Figure 2. Magnesium backbone degradation process. I) Cross-sectional elemental mappings (EDX) of DREAMS 1G using pseudo colour images delineating the two phases of backbone degradation over time: elemental combination images (top) and single elemental mappings of magnesium (green), oxygen (blue), calcium and phosphate (red) (small images below; starting left) following implantation at A) acute, B) 28 days, C) 90 days and D) 180 days. II) Magnesium backbone volumetric degradation process. Segmented µCT pseudo colour images allowing visualisation of volumetric backbone degradation of DREAMS 1G. EDX co-registered and segmented µCT attenuation images of one representative scaffold half per time point: magnesium-rich (top, green), oxygen-rich (middle, blue) and calcium/phosphate-rich (bottom, red) scaffold regions. Time points as per Figure 2-I: A) acute, B) 28, C) 90 and D) 180 days.

The initial corrosion phase mainly containing oxygen and magnesium was evenly distributed over the entire scaffold, indicating a homogenous macroscopic corrosive attack (Figure 2, panel IIA). At later time points during the intermediate and second phase (Figure 2, panels IIB & IIC), the degradation process appeared to be heterogeneous until almost full conversion of the backbone. The final calcium and phosphate-rich conversion phase was homogeneously distributed over the entire scaffold footprint (Figure 2, panel IID).

The residual magnesium component decreases along the entire scaffold until complete conversion of the backbone (Figure 2).


Planimetric assessment of magnesium degradation revealed 12.1% (95% CI: 8.21, 15.98) degradation at 28 days, 43.8% (95% CI: 39.87, 47.65) at 90 days, 66.5% (95% CI: 62.73, 70.25) at 180 days, 94.8% (95% CI: 90.22, 99.43) at 1 year and 99.8% (95% CI: 95.68, 103.92) at 2 years (p=0.0001) (Figure 3).

Figure 3. Degradation of DREAMS 2G observed by OCT attenuation score, OCT analysis and planimetric degradation analysis. A) Changes in strut appearance by OCT are compiled with results from OCT attenuation scoring and planimetric degradation analysis (white arrow indicates residual strut, white arrowheads indicate strut-associated optical attenuation). B) Comparison of percentage degradation derived by planimetric degradation analysis and OCT attenuation score as a function of time. Statistical analysis is performed on frame-/tissue-block level by generalised linear mixed regression models. Data are presented as mean with upper and lower 95% confidence interval.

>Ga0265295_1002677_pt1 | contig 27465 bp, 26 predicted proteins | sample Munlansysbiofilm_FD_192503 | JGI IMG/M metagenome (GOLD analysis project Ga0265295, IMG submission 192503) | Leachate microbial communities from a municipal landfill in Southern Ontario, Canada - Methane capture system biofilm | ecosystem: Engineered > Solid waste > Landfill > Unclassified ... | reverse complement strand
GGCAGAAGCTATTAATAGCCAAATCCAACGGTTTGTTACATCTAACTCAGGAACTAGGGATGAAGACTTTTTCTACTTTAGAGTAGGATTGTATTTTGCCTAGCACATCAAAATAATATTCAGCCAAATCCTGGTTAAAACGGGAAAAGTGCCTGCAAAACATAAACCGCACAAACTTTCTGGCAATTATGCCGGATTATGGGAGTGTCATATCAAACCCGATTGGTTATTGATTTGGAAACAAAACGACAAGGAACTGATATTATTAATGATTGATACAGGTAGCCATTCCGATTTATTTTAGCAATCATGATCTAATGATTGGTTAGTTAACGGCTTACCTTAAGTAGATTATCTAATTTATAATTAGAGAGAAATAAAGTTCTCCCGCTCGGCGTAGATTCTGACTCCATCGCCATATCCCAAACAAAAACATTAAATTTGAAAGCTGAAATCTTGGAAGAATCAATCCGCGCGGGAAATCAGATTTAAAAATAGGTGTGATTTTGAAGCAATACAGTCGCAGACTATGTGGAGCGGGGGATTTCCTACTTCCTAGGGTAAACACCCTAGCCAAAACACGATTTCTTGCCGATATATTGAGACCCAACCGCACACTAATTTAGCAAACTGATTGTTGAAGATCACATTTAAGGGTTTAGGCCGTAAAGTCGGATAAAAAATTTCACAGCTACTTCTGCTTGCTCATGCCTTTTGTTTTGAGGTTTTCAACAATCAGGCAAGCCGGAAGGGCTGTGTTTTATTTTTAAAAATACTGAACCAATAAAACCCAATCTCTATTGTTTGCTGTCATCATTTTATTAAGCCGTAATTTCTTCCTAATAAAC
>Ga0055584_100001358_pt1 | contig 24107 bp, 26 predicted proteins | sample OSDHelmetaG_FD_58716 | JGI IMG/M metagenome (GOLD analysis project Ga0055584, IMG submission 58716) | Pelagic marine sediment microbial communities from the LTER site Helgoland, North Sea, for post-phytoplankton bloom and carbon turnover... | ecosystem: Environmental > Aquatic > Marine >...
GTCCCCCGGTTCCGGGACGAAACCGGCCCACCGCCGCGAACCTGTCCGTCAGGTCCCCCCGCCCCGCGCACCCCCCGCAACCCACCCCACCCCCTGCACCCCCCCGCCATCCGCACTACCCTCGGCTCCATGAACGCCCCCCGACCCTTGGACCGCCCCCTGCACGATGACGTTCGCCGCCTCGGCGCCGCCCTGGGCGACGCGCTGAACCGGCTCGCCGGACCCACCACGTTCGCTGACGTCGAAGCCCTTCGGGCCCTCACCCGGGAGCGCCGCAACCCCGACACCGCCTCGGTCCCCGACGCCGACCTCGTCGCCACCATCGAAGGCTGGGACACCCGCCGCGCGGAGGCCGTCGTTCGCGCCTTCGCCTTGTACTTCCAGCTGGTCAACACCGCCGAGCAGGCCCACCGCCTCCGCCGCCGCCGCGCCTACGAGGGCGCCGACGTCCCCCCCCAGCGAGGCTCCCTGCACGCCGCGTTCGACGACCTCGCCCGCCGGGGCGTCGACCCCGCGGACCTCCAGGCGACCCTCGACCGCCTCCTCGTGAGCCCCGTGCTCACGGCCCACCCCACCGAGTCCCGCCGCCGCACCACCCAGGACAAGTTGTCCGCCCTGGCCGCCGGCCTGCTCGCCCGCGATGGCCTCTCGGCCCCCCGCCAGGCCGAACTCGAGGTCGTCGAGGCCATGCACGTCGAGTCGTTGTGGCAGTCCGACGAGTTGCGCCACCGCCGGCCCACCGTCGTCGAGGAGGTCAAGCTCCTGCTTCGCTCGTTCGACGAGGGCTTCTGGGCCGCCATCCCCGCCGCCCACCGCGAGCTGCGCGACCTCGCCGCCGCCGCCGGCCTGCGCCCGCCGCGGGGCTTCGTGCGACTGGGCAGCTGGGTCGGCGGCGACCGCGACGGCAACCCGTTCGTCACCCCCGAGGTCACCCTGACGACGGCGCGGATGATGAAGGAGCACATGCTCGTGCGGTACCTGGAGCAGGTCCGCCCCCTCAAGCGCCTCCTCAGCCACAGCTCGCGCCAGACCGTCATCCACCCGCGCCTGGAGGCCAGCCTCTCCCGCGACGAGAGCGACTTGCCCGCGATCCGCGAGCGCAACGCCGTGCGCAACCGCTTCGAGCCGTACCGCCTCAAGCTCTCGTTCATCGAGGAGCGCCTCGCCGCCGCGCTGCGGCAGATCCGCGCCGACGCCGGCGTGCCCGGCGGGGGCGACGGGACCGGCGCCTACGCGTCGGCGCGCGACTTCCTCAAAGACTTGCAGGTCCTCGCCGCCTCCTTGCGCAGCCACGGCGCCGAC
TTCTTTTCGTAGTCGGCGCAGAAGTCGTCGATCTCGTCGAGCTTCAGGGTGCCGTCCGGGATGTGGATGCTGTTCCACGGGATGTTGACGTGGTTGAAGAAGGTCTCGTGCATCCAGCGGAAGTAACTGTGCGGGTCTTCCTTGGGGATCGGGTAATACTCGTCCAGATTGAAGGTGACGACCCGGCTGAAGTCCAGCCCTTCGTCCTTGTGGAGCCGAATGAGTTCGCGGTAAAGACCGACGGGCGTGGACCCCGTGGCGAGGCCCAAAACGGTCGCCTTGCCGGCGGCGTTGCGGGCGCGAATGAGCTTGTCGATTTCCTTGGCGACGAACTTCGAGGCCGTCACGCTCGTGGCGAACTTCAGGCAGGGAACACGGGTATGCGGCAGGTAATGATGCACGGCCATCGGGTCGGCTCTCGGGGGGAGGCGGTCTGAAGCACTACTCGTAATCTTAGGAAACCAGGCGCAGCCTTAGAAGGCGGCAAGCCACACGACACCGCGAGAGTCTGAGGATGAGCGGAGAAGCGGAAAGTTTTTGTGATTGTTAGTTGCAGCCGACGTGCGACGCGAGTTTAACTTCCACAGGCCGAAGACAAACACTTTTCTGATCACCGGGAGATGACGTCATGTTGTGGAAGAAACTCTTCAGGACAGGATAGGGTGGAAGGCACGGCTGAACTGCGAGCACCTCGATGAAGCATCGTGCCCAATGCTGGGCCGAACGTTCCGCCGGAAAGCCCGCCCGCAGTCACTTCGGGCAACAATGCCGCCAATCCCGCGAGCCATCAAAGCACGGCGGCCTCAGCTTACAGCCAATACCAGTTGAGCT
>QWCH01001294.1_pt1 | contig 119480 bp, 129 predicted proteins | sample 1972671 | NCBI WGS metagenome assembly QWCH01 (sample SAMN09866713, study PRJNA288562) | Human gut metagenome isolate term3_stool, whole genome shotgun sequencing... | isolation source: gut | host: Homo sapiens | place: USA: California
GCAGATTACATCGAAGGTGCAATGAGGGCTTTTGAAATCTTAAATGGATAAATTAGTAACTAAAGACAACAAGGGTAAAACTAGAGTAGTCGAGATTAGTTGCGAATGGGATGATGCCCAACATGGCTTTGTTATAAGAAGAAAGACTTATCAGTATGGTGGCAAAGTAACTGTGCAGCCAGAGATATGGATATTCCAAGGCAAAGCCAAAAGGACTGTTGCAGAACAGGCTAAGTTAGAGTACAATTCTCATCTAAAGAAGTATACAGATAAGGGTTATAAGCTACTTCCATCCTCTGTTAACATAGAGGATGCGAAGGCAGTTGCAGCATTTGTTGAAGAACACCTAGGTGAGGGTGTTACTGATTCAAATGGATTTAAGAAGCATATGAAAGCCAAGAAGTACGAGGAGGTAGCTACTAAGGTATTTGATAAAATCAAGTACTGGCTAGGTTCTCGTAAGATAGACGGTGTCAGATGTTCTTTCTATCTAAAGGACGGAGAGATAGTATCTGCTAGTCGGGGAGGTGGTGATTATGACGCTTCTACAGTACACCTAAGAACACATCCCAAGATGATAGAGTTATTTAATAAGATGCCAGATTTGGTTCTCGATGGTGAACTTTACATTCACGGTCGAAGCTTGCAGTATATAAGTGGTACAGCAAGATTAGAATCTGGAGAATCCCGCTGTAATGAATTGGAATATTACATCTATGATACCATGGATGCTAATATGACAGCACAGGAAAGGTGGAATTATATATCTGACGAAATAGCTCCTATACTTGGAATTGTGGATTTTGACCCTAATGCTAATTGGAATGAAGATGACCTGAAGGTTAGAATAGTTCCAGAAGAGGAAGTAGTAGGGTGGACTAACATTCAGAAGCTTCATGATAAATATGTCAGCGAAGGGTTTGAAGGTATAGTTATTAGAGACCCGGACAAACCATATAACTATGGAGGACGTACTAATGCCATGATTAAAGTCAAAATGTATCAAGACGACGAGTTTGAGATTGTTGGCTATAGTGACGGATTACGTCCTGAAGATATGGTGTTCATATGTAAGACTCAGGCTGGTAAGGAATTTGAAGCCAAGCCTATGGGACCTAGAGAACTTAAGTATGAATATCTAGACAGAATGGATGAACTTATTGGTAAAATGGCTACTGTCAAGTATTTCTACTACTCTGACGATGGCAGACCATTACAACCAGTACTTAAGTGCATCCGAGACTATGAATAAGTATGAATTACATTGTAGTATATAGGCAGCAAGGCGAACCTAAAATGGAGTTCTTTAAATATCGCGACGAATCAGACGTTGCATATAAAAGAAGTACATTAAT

Scaffold discontinuity density was assessed in volumetric low-resolution micro CT images, where all degradation phases, the original magnesium backbone material as well as the intermediate products and amorphous calcium phosphate (ACP) are visible in a single greyscale image. The structural integrity of the scaffold marginally decreased with a low discontinuity density of 0.5±0.57 per mm at 28 days up to 3.20±1.14 per mm at 90 days. Discontinuity density above 7.5 per mm, as seen in samples at one and two years, was only qualitatively assessed (Figure 4).

Figure 4. Discontinuity analysis of DREAMS 2G. Representative low-resolution µCT images of the entire scaffold at 28 days (A), 90 days (B), one year (C) and two years (D). The original magnesium backbone material as well as the intermediate products and amorphous calcium phosphate are visible. Magnifications of the mid sections are shown in the bottom row.

The inter-observer variability for strut discontinuities assessed by µCT was 0.973.


The characterisation of crystalline phases was evaluated using X-ray diffraction analysis of uncoated DREAMS 2G scaffolds at 180 days after implantation. Diffraction analysis revealed absence of peaks, excluding the presence of crystalline phases, and confirmed the predominance of amorphous material phases. These findings are in contrast to the predominance of crystal peaks when non-degraded DREAMS 2G control backbone material was examined (Figure 5).

Figure 5. Crystallinity of degradation product. Representative X-ray diffractograms of uncoated DREAMS 2G backbone degradation product at 180 days without crystalline phases (A), and non-degraded DREAMS 2G backbone material with distinct magnesium peaks (#) (B).


Von Kossa stained mid sections of DREAMS 2G-treated arteries were qualitatively analysed for calcium deposits in arterial tissue. Overall, von Kossa staining revealed marked heterogeneity in strut-associated mineralisation, where single struts showed focal spots of mineralisation while others remained unaffected (Figure 6). There was absence of diffusion or embolisation of mineralised material from the immediate strut and peri-strut regions into the deeper surrounding neointimal tissue and myocardial territories, respectively. Signs of myocardial ischaemia and/or scarring were seen in 4/12, 3/12, 1/12, 0/8 and 1/10 DREAMS 2G-treated animals at 28, 90, 180, 365 and 730 days, respectively. Small focal myocardial emboli were observed in one animal of the 180 days cohort; mineralised foreign material was absent in all of the myocardial sections. Since the frequency of myocardial ischaemia/scarring was higher at time points close to the procedure, peri-interventional functional ischaemia is the most likely explanation of this phenomenon.